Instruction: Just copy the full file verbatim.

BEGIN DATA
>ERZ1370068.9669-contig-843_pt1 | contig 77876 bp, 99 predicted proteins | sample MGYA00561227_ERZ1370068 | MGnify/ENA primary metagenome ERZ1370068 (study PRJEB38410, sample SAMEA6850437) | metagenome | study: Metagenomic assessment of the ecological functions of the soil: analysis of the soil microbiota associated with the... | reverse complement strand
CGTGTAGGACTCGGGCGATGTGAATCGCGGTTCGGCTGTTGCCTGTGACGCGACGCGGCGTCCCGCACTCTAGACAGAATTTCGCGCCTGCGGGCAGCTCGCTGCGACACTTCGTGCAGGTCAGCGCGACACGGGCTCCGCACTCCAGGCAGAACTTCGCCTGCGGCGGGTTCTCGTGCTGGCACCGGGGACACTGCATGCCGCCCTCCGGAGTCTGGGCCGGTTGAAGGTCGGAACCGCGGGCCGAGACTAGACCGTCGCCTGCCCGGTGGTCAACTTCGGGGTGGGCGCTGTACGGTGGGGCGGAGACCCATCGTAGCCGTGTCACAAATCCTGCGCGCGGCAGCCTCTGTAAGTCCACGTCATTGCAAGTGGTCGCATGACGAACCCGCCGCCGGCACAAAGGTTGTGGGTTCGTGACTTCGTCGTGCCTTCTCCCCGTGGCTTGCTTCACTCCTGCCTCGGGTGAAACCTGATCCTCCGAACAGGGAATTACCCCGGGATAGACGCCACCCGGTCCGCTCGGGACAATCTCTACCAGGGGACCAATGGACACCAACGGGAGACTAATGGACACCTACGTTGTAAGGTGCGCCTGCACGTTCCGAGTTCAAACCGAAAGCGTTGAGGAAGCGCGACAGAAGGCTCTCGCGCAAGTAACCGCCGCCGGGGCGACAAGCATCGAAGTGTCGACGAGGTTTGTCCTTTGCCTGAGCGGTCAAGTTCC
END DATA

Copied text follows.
>ERZ1370068.9669-contig-843_pt1 | contig 77876 bp, 99 predicted proteins | sample MGYA00561227_ERZ1370068 | MGnify/ENA primary metagenome ERZ1370068 (study PRJEB38410, sample SAMEA6850437) | metagenome | study: Metagenomic assessment of the ecological functions of the soil: analysis of the soil microbiota associated with the... | reverse complement strand
CGTGTAGGACTCGGGCGATGTGAATCGCGGTTCGGCTGTTGCCTGTGACGCGACGCGGCGTCCCGCACTCTAGACAGAATTTCGCGCCTGCGGGCAGCTCGCTGCGACACTTCGTGCAGGTCAGCGCGACACGGGCTCCGCACTCCAGGCAGAACTTCGCCTGCGGCGGGTTCTCGTGCTGGCACCGGGGACACTGCATGCCGCCCTCCGGAGTCTGGGCCGGTTGAAGGTCGGAACCGCGGGCCGAGACTAGACCGTCGCCTGCCCGGTGGTCAACTTCGGGGTGGGCGCTGTACGGTGGGGCGGAGACCCATCGTAGCCGTGTCACAAATCCTGCGCGCGGCAGCCTCTGTAAGTCCACGTCATTGCAAGTGGTCGCATGACGAACCCGCCGCCGGCACAAAGGTTGTGGGTTCGTGACTTCGTCGTGCCTTCTCCCCGTGGCTTGCTTCACTCCTGCCTCGGGTGAAACCTGATCCTCCGAACAGGGAATTACCCCGGGATAGACGCCACCCGGTCCGCTCGGGACAATCTCTACCAGGGGACCAATGGACACCAACGGGAGACTAATGGACACCTACGTTGTAAGGTGCGCCTGCACGTTCCGAGTTCAAACCGAAAGCGTTGAGGAAGCGCGACAGAAGGCTCTCGCGCAAGTAACCGCCGCCGGGGCGACAAGCATCGAAGTGTCGACGAGGTTTGTCCTTTGCCTGAGCGGTCAAGTTCC